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The judiciary is sacred; judges are fallible

By-Nader Fergany | 30 March 2012

 No doubt that the judiciary as an institution is sacred, but individual judges are fallible. They are human beings prone to error, temptation and prejudice, especially under the rewards and punishment of a corrupt authoritarian regime. They can be coaxed and corrupted.

On principle, a judge should be immune to indiscretions, but the probability of transgression is higher when the authoritarian regime purposefully undermines the independence of the judiciary, and subjects judges to rewards and penalties by the executive powers. This spreads corruption in society – of which judges are an intrinsic part.
 
While Egypt should be proud of its respectable and impartial judges, this does not mean that during its long judicial history there have not been a handful of judges who sullied Egypt’s pristine judicial robes with transgressions that upright judges avoid under normal circumstances. These are errors that honourable judges who hold the ember of freedom and justice in their hand avoid, even under a corrupt and tyrannical regime, and meddling with the independence of the judiciary. That is why, once in a while, the Supreme Judicial Council decides to dismiss some judges who are accused of indiscretions that damage the integrity and reputation of the judiciary. The most renowned in 2010 were a senior judge who headed the Criminal Court of Appeals and another judge at the Court of Appeals.
 
We should never forget that the person who issued arbitrary wanton sentences against Egyptian victims in the Dinshwai massacre, for example, was an Egyptian judge named Boutros Ghali – and the name rings a bell today. And the defence lawyer of the real British criminals at the Dinshwai trial was also an Egyptian. While these examples do not represent the majority of Egypt’s worthy judges, their type has been thrown in the wastebasket of history and received what they deserve of popular and official condemnation and punishment.
 
The judiciary is one of the key institutions of governing a civilised society, and an independent, just judiciary is a key pillar in proper institutionalised democratic rule. The judiciary is an institution and value that is precious to the people and is relied upon to maintain freedom, justice, dignity and humanity. Hence, establishing an impartial, just and independent judiciary goes beyond the judges themselves and includes the masses.
 
At a certain point in time, judges hold a double honour: executing the responsibility of impartial and just judgment, as well as expressing the conscience of the nation. They are the elite who are responsible for protecting what is right and upholding justice as the foundation of good governance. They are the conscience of the nation.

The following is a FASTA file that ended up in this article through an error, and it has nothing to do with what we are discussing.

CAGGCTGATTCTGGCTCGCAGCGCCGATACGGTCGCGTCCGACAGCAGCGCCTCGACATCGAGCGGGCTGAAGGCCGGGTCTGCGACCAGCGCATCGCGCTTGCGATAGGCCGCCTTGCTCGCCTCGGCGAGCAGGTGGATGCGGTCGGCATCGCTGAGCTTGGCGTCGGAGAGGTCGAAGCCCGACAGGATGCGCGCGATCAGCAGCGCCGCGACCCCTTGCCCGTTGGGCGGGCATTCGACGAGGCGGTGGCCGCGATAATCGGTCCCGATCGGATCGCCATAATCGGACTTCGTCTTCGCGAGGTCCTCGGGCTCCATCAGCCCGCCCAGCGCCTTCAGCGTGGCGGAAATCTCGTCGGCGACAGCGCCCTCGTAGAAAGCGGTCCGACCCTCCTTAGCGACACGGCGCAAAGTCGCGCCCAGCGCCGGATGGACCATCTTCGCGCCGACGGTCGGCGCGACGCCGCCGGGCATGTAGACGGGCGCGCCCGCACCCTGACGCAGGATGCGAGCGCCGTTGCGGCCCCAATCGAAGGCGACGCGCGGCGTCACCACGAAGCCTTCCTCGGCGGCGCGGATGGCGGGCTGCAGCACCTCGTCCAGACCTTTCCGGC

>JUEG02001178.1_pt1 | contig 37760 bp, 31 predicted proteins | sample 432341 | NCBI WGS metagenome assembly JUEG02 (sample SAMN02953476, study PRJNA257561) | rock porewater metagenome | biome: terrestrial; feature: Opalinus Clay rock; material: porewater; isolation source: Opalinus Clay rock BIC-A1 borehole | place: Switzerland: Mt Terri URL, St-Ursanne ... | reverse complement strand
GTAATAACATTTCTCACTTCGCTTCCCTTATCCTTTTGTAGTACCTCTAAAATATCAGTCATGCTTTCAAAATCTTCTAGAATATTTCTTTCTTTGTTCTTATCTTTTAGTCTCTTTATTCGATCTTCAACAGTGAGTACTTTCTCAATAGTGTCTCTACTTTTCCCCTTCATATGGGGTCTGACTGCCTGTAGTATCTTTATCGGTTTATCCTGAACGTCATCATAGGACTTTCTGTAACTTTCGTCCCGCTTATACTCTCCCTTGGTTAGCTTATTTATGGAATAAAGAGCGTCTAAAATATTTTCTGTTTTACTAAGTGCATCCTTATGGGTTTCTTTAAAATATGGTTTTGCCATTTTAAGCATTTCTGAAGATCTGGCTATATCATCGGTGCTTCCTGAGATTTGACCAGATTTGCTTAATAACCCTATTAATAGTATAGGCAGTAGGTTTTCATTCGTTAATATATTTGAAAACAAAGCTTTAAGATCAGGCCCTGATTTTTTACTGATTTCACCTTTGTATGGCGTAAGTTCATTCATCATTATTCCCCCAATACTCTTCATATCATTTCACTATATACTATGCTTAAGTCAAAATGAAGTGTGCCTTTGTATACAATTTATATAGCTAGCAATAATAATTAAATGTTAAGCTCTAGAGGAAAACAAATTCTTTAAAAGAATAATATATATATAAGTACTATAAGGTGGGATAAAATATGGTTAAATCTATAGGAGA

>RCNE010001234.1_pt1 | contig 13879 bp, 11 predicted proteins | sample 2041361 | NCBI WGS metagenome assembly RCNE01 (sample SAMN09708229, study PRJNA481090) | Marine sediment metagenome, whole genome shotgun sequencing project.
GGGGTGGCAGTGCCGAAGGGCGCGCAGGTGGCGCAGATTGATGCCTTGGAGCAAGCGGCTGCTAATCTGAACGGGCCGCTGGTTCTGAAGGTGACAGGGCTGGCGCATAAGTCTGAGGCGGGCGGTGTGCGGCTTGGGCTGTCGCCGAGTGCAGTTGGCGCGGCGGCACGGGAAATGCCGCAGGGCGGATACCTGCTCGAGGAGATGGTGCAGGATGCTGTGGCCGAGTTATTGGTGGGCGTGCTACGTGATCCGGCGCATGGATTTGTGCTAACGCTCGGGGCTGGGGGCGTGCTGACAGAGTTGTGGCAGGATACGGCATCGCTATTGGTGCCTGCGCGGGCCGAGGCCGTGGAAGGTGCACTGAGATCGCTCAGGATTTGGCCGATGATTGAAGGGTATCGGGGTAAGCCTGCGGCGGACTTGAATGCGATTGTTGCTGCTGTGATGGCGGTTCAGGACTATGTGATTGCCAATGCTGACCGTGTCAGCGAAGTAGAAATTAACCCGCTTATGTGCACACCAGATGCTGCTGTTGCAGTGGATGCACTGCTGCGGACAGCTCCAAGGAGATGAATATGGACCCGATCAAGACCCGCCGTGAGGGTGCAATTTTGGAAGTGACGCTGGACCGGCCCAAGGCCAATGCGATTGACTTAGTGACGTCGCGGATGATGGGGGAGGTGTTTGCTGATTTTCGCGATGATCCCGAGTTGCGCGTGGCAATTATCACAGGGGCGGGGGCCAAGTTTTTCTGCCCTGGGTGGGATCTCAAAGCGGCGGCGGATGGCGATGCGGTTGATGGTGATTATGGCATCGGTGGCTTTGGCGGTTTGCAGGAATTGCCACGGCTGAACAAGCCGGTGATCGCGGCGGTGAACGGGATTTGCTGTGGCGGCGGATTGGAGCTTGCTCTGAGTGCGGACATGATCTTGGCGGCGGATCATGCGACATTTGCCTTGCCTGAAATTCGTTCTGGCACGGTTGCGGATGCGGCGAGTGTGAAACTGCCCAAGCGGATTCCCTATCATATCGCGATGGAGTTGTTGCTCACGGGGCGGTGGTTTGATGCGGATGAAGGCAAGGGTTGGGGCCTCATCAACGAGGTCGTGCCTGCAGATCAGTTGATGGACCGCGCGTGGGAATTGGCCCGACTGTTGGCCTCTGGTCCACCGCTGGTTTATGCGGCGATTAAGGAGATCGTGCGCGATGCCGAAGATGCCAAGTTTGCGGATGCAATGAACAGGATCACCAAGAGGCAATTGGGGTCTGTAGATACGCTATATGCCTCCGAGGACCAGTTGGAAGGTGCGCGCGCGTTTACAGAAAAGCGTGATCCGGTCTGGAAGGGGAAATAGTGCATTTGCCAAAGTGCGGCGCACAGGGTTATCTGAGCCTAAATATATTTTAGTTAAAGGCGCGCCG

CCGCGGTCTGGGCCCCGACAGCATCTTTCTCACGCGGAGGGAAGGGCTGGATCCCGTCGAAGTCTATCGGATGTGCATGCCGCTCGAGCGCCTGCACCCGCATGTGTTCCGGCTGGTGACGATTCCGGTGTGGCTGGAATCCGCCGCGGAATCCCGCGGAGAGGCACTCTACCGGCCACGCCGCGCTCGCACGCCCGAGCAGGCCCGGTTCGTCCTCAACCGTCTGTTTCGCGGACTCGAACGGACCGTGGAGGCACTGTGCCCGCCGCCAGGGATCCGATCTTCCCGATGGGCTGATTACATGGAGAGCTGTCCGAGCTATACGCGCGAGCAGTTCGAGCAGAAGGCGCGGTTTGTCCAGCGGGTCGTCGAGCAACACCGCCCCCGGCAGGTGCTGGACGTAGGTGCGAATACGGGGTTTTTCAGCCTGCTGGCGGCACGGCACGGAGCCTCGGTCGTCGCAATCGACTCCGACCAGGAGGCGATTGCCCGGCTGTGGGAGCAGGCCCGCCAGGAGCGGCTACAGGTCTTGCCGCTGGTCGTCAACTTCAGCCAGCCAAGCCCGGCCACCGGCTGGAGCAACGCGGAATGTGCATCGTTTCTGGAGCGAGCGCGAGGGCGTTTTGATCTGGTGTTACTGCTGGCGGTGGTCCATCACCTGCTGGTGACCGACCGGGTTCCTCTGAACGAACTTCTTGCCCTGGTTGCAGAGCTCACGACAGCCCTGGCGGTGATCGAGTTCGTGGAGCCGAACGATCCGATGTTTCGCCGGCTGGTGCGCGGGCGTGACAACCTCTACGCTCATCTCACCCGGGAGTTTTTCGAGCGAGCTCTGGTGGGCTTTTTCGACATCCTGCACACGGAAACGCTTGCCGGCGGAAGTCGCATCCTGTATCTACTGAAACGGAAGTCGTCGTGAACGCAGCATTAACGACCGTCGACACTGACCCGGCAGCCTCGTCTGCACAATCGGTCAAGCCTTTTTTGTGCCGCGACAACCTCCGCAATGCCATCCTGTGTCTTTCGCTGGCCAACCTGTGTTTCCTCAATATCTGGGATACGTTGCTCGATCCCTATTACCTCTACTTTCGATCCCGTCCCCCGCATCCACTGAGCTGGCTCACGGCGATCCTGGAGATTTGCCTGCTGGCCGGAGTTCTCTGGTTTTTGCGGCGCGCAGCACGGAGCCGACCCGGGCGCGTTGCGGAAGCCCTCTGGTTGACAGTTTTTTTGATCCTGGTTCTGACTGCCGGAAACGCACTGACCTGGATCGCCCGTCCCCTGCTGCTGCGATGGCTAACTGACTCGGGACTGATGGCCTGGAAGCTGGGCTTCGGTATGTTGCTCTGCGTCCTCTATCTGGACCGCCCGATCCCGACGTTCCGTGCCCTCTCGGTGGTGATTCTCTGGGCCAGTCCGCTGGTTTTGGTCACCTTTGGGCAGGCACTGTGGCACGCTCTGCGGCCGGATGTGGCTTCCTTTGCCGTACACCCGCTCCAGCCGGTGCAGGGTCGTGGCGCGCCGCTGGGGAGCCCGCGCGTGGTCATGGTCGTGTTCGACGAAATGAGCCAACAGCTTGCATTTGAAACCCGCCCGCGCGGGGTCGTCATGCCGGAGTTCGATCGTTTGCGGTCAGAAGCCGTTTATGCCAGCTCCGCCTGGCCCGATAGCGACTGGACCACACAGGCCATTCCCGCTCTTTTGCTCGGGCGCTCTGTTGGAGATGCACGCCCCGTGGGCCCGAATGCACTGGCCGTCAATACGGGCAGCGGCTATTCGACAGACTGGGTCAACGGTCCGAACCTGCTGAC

Under an authoritarian regime based on tyranny and corruption, justice and truth are sacrificed in a more politically comprehensive way, and not just in the narrow definition of partisanship and the pursuit of power. Therefore, upholding justice and truth under a despotic regime is an honour for respectable judges since it is a word of truth in the face of brutal rulers, and is said to be the best form of jihad.
 
This puts judges at a historical crossroads today in facing the paramount challenge of structural reform of governance, especially to guarantee the sovereignty of the law that protects and upholds freedom and ensures the absolute independence of the judiciary. The general context of political reform also becomes a vested interest for judges, since they are the vanguards of the nation’s conscience during transition from stifled freedom and wasted public benefit by the corrupt and tyrannical ruling junta, to a society of freedom and proper institutionalised democratic governance.
 
This does not undermine the integrity of the judiciary or contradict their abstinence from politics in terms of partisanship and pursuing power. On the contrary, it raises their stature and promises even more honour for them in a society of freedom and proper democratic governance.
 
Despotic rule should be warned that marginalising judges from participating in this historic reform process under the pretext of not politicising the judiciary – or using some judges to serve an authoritarian regime and the unholy alliance of power and wealth by issuing verdicts that in the end serve the monopoly of power and wealth and harm the balance of freedom and justice – is the worst blunder by some judges under a corrupt and tyrannical regime.
 
Meddling with judicial independence
 
Unfortunately, during the corrupt and despotic regime, there was widespread interference by the executive power in judicial discourse. For example, the case of foreign funding to NGOs was at first triggered by the actions of the executive power, namely the Supreme Council of the Armed Forces (SCAF) and some members of its cabinet who were influential under the ousted despotic regime. One of them was, in fact, directly responsible for foreign funds sent to Egypt, and hence she was also responsible for the foreign organisations receiving the funds. These organisations that were later indicted continued to receive funds from abroad and operated without any accountability for many years – sometimes even benefiting from official cover, as the minister herself admitted after the scandal erupted.